On May-day I told all the colored children of the free schools of Charleston to go out to the Race Course with bouquets of roses and other sweet-smelling flowers, and throw them on the graves of our martyrs. Nearly three thousand children went out, and perhaps double that number of grown-up people. The children marched from the Race Course singing the John Brown Song, and then, silently and reverently, and with heads uncovered, they entered the burial ground and covered the graves with flowers. Afterwards they went to the fields near by and sang the Star Spangled Banner,” “America,” and “Rally Round the Flag.”

This is how the colored children spent May-day in Charleston. It was the first free May-day gathering they had ever enjoyed. Large numbers of them had been slaves until the Yankees came into Charleston and released them from their bondage. And they love the Yankees—these little curly-headed boys and girls. They like you to call them Yankees. And when I tell them that I am here to teach them all to be Yankees, they are very proud of it, and do every thing I tell them to do, in order that they may be like the Yankees, and be Yankees, too. Sometimes I catch one of them and ask him whether he is a secesh or a Yankee; and they always say, with a good deal of pride:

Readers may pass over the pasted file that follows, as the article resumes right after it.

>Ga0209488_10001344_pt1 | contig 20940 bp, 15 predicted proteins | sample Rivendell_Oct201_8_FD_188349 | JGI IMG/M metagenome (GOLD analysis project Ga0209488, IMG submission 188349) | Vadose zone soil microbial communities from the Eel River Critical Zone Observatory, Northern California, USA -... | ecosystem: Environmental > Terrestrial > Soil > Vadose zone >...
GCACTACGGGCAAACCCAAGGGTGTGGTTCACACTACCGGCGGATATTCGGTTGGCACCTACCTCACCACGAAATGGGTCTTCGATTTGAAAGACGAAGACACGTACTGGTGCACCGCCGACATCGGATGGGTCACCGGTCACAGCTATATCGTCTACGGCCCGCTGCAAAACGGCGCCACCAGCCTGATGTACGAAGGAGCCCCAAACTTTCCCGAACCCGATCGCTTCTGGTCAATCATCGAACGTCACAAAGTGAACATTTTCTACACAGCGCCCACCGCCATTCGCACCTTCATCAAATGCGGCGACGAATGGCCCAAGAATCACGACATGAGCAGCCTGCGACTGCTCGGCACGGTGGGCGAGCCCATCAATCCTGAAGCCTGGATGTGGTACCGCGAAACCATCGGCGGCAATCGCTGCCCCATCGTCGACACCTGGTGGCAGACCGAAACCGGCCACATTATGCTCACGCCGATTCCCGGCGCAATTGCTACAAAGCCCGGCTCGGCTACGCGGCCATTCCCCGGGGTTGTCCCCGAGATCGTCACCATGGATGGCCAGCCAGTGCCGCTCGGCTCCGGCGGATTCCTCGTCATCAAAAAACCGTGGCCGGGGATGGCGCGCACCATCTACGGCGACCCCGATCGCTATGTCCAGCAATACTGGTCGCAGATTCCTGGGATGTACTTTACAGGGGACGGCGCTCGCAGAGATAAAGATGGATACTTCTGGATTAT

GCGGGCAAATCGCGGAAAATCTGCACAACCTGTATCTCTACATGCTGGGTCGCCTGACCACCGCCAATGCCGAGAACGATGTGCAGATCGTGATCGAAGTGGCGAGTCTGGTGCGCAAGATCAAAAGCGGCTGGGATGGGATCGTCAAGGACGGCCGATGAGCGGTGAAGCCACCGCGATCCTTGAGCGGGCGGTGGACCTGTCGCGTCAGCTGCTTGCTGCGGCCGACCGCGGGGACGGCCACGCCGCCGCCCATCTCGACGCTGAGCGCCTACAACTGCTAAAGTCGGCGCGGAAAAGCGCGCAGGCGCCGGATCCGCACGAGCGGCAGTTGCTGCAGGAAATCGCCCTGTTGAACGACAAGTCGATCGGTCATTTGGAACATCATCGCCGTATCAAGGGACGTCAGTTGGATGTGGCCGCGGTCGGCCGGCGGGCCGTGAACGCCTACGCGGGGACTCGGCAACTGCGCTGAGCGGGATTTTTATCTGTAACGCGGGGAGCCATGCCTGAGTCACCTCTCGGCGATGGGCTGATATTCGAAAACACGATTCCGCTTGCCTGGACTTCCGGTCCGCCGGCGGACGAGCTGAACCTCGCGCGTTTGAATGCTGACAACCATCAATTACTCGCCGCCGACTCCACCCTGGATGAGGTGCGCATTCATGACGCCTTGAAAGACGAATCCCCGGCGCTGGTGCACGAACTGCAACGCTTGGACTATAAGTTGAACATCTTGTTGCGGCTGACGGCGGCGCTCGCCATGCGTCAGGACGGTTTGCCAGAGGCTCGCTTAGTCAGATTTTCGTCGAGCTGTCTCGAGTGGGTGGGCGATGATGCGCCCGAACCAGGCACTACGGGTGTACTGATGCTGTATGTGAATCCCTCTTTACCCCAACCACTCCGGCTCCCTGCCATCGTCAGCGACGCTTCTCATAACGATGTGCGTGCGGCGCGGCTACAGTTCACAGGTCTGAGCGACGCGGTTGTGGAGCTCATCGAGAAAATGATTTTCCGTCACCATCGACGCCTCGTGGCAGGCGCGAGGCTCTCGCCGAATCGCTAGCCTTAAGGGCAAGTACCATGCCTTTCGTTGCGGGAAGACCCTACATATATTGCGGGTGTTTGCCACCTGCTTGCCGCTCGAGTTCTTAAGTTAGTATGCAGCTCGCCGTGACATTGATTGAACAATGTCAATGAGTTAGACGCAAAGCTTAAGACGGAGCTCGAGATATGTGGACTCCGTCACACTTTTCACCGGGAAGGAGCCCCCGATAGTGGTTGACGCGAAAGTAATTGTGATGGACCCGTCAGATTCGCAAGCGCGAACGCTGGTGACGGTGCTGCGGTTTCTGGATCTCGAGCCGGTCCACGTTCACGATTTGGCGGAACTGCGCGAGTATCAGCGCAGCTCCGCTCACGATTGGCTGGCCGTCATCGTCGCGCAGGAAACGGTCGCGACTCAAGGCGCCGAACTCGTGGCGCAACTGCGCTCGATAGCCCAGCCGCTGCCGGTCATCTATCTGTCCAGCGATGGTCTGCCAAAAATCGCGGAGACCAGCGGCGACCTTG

“I’s a Yankee.”

I’ll tell you more about these South Carolina Yankees at some other time. They are first-rate little fellows, and as smart, some of them, as steel traps.

Copyright 1999-2024, Pat Pflieger
To “Nineteenth-Century American Children & What They Read
Some of the children | Some of their books | Some of their magazines
To “Voices from 19th-Century America
Some works for adults, 1800-1872
To Titles at this site | Authors at this site | Subjects at this site | Works by date | Map of the site

Talk to me.